Turning it sideways, I was able to balance my skeleton on an abandoned skull, while juggling three smaller skulls (that would have been where I'd have put my forks). Due to my generous inheritance of crafting supplies, I now have enough tiny Halloween figures, stickers, buttons, charms, etc., to make at least a dozen or more creepy shadow boxes.
I've even started facilitating shadow box workshops at a local antique store that supports local artists. I supply all materials and shadow boxing is a favorite workshop offered there. So I finally found a way for my passion to (help) support my art!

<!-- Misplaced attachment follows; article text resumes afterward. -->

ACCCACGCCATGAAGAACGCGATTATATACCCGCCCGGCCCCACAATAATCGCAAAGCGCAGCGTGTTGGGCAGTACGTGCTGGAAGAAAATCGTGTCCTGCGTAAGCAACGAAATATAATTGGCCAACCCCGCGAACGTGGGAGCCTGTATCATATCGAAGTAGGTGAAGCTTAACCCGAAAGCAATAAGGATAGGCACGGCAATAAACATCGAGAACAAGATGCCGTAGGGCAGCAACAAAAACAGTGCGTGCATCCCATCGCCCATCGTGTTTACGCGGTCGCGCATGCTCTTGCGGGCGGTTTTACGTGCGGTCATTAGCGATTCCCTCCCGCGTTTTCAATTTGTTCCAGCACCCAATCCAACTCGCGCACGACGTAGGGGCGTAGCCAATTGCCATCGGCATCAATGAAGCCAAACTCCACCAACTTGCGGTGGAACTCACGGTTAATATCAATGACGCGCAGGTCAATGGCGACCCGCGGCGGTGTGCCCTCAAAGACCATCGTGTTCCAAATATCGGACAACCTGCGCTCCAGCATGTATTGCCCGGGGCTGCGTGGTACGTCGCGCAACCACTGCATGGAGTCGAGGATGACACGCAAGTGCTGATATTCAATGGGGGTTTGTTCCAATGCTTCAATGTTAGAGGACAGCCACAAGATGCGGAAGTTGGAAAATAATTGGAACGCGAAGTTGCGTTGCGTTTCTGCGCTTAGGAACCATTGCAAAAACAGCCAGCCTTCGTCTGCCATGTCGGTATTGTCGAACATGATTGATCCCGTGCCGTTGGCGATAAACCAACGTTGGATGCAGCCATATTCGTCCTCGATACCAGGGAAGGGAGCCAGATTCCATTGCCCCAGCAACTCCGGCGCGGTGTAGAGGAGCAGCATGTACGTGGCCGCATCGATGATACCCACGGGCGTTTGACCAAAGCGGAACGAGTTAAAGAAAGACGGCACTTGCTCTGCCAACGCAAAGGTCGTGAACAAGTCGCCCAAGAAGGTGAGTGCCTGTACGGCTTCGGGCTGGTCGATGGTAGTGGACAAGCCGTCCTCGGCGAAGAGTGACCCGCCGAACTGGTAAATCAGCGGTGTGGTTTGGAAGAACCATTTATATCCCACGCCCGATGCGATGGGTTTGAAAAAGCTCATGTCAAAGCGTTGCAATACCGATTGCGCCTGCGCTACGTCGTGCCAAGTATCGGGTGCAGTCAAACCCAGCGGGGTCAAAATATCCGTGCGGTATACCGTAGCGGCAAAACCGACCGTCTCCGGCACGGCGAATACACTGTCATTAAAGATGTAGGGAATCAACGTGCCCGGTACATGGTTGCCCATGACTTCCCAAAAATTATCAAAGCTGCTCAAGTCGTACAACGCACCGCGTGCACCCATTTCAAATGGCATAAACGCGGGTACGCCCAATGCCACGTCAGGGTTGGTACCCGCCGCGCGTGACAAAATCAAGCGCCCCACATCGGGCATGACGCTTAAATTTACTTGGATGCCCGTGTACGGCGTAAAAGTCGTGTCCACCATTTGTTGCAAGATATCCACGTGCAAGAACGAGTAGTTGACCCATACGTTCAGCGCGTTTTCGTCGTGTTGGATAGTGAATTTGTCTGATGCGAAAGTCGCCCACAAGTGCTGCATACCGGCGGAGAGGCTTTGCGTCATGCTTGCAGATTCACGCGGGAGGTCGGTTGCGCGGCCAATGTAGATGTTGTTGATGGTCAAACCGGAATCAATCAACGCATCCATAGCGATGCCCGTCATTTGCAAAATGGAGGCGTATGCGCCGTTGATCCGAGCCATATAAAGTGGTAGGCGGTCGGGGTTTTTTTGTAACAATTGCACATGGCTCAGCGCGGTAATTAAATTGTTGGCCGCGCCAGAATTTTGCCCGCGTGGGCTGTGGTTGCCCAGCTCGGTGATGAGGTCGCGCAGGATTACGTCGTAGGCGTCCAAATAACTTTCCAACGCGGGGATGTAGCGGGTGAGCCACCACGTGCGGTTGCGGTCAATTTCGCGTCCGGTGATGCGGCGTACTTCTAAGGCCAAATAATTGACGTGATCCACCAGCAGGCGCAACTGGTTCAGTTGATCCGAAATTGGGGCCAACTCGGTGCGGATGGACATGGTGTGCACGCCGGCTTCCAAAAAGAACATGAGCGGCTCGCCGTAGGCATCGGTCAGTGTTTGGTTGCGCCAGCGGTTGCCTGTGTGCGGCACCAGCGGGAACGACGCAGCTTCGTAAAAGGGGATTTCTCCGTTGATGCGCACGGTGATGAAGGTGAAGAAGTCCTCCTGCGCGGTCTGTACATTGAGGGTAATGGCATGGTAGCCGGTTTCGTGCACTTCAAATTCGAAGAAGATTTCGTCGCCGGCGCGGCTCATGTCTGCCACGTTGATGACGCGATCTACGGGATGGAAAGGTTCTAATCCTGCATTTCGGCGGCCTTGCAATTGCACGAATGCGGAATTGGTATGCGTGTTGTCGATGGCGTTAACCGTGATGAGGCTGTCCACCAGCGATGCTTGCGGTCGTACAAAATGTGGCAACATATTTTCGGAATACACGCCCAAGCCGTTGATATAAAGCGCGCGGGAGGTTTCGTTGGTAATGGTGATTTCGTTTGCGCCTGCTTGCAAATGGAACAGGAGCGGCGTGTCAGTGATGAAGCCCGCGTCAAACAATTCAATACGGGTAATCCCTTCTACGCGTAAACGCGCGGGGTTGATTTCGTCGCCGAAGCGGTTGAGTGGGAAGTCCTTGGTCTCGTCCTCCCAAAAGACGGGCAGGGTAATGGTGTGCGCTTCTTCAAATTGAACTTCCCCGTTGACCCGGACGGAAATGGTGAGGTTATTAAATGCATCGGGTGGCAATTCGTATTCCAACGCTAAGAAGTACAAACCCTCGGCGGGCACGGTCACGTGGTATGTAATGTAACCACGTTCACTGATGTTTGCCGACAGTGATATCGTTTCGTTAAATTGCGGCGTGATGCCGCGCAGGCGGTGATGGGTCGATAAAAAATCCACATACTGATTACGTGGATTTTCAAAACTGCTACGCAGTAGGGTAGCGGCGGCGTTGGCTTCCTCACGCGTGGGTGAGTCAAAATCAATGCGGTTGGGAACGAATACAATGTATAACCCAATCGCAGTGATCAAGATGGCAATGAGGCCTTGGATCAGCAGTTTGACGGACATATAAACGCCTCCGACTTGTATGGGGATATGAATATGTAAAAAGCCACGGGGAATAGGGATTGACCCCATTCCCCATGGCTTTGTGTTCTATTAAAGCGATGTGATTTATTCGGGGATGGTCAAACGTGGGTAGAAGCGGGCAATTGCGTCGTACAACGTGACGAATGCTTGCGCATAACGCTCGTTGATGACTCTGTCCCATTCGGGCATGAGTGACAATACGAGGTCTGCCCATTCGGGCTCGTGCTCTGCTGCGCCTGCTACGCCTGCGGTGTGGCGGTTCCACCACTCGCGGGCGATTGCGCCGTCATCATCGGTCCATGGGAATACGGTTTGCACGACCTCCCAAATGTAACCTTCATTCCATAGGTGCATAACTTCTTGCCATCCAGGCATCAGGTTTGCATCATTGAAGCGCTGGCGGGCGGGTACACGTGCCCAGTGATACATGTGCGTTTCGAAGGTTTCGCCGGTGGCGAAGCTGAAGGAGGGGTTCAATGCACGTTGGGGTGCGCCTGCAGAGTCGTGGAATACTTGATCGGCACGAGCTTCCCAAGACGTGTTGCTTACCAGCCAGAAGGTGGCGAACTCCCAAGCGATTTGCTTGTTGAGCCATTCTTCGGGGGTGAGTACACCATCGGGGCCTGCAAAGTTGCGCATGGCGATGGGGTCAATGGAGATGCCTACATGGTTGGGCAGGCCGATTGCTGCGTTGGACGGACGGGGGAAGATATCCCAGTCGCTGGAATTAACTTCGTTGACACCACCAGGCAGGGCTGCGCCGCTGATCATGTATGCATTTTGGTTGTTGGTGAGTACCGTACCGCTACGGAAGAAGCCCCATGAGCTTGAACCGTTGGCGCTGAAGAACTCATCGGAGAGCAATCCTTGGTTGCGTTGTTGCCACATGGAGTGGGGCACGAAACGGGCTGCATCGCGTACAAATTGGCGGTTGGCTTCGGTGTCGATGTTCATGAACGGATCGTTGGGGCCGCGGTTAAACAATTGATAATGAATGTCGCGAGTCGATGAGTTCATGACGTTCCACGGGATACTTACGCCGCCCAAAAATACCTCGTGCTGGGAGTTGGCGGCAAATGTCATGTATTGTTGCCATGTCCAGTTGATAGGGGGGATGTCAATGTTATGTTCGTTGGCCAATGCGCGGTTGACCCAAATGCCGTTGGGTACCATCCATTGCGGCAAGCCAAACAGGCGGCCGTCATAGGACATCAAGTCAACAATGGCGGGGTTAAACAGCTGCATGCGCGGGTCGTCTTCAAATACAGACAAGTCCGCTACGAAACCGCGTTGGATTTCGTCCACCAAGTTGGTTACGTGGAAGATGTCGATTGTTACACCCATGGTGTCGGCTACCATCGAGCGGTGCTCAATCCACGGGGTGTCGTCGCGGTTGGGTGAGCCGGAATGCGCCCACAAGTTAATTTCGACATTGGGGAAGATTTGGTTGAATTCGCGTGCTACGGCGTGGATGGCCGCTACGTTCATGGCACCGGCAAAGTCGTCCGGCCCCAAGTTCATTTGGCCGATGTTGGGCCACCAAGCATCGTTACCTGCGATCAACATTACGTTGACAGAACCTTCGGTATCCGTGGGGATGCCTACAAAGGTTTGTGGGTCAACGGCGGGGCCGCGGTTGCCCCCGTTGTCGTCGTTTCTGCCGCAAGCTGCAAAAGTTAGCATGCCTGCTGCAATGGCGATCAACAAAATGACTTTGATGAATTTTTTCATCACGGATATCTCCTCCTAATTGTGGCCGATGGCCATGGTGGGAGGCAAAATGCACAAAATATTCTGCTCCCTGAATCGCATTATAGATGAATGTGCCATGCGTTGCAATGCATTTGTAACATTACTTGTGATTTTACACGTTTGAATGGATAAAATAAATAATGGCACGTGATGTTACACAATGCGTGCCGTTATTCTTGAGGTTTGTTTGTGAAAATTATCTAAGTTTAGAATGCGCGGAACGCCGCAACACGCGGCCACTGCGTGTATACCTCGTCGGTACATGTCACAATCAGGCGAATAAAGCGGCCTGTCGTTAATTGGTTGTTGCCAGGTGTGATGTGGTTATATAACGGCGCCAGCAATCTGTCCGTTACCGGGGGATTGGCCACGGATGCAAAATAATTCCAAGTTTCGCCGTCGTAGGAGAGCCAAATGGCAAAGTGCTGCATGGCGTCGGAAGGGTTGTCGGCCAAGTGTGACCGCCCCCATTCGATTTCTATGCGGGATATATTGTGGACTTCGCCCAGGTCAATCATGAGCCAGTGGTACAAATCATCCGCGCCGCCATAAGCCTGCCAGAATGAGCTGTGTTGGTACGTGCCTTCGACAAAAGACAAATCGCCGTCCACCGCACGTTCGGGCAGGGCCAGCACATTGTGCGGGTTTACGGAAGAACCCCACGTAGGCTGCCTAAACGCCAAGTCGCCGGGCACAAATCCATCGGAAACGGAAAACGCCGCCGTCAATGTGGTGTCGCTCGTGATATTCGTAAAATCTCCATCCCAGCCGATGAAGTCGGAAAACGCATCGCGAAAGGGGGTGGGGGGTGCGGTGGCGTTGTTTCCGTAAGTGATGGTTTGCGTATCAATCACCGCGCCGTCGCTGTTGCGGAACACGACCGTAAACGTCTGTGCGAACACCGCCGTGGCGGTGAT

Below are a few shadow boxes I offered as samples for previous workshops, to inspire participants
The white framed box below features a view from the outside of both the landscape,eerily watched over by a misty skull. The view of the house foretells a witch's supernatural power over the house (the giant spiders don't help the ambiance).
My first Haunted Shadow Box House took me a week to finish. It was shaped like a house with a lot of little cubbies which I filled with background papers, sometimes adding cardboard to vary the depth of each cubby. It measured over 24 inches high and about 18 inches wide. I sold it to the owner of the antique store for a good price, and she brings it out every October to lure her customer into coming in and signing up for the Halloween workshops. Here's a pic:
Top, and side views